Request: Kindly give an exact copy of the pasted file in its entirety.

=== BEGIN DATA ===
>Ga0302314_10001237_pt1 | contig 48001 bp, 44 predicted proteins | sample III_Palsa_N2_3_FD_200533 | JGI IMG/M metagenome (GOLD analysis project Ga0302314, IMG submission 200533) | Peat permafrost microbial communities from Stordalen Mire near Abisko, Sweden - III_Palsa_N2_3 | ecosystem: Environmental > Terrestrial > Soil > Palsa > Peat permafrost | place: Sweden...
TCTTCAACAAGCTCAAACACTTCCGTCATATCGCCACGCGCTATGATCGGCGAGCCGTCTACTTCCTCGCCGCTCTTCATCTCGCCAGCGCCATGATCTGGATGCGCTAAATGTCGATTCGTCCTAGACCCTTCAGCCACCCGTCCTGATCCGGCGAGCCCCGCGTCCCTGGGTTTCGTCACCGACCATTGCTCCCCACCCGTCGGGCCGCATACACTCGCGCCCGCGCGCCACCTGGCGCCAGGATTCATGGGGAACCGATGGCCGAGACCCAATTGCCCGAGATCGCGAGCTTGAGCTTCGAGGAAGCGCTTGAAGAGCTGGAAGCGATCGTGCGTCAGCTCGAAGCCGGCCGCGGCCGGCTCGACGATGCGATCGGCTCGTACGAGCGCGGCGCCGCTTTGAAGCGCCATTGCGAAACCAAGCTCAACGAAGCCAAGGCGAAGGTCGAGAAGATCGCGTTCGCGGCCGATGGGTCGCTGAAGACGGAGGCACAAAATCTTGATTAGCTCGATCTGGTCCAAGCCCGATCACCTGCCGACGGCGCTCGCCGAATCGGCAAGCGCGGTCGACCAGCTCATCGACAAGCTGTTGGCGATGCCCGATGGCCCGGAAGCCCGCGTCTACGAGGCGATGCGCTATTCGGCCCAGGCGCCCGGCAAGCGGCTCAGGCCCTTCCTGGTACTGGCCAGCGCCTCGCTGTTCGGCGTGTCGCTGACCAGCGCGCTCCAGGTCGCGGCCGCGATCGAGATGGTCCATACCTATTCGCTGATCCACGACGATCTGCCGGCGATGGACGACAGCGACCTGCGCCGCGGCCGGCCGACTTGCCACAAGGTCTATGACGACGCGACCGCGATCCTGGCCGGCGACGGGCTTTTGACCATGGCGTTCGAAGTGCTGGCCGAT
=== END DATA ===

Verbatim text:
>Ga0302314_10001237_pt1 | contig 48001 bp, 44 predicted proteins | sample III_Palsa_N2_3_FD_200533 | JGI IMG/M metagenome (GOLD analysis project Ga0302314, IMG submission 200533) | Peat permafrost microbial communities from Stordalen Mire near Abisko, Sweden - III_Palsa_N2_3 | ecosystem: Environmental > Terrestrial > Soil > Palsa > Peat permafrost | place: Sweden...
TCTTCAACAAGCTCAAACACTTCCGTCATATCGCCACGCGCTATGATCGGCGAGCCGTCTACTTCCTCGCCGCTCTTCATCTCGCCAGCGCCATGATCTGGATGCGCTAAATGTCGATTCGTCCTAGACCCTTCAGCCACCCGTCCTGATCCGGCGAGCCCCGCGTCCCTGGGTTTCGTCACCGACCATTGCTCCCCACCCGTCGGGCCGCATACACTCGCGCCCGCGCGCCACCTGGCGCCAGGATTCATGGGGAACCGATGGCCGAGACCCAATTGCCCGAGATCGCGAGCTTGAGCTTCGAGGAAGCGCTTGAAGAGCTGGAAGCGATCGTGCGTCAGCTCGAAGCCGGCCGCGGCCGGCTCGACGATGCGATCGGCTCGTACGAGCGCGGCGCCGCTTTGAAGCGCCATTGCGAAACCAAGCTCAACGAAGCCAAGGCGAAGGTCGAGAAGATCGCGTTCGCGGCCGATGGGTCGCTGAAGACGGAGGCACAAAATCTTGATTAGCTCGATCTGGTCCAAGCCCGATCACCTGCCGACGGCGCTCGCCGAATCGGCAAGCGCGGTCGACCAGCTCATCGACAAGCTGTTGGCGATGCCCGATGGCCCGGAAGCCCGCGTCTACGAGGCGATGCGCTATTCGGCCCAGGCGCCCGGCAAGCGGCTCAGGCCCTTCCTGGTACTGGCCAGCGCCTCGCTGTTCGGCGTGTCGCTGACCAGCGCGCTCCAGGTCGCGGCCGCGATCGAGATGGTCCATACCTATTCGCTGATCCACGACGATCTGCCGGCGATGGACGACAGCGACCTGCGCCGCGGCCGGCCGACTTGCCACAAGGTCTATGACGACGCGACCGCGATCCTGGCCGGCGACGGGCTTTTGACCATGGCGTTCGAAGTGCTGGCCGAT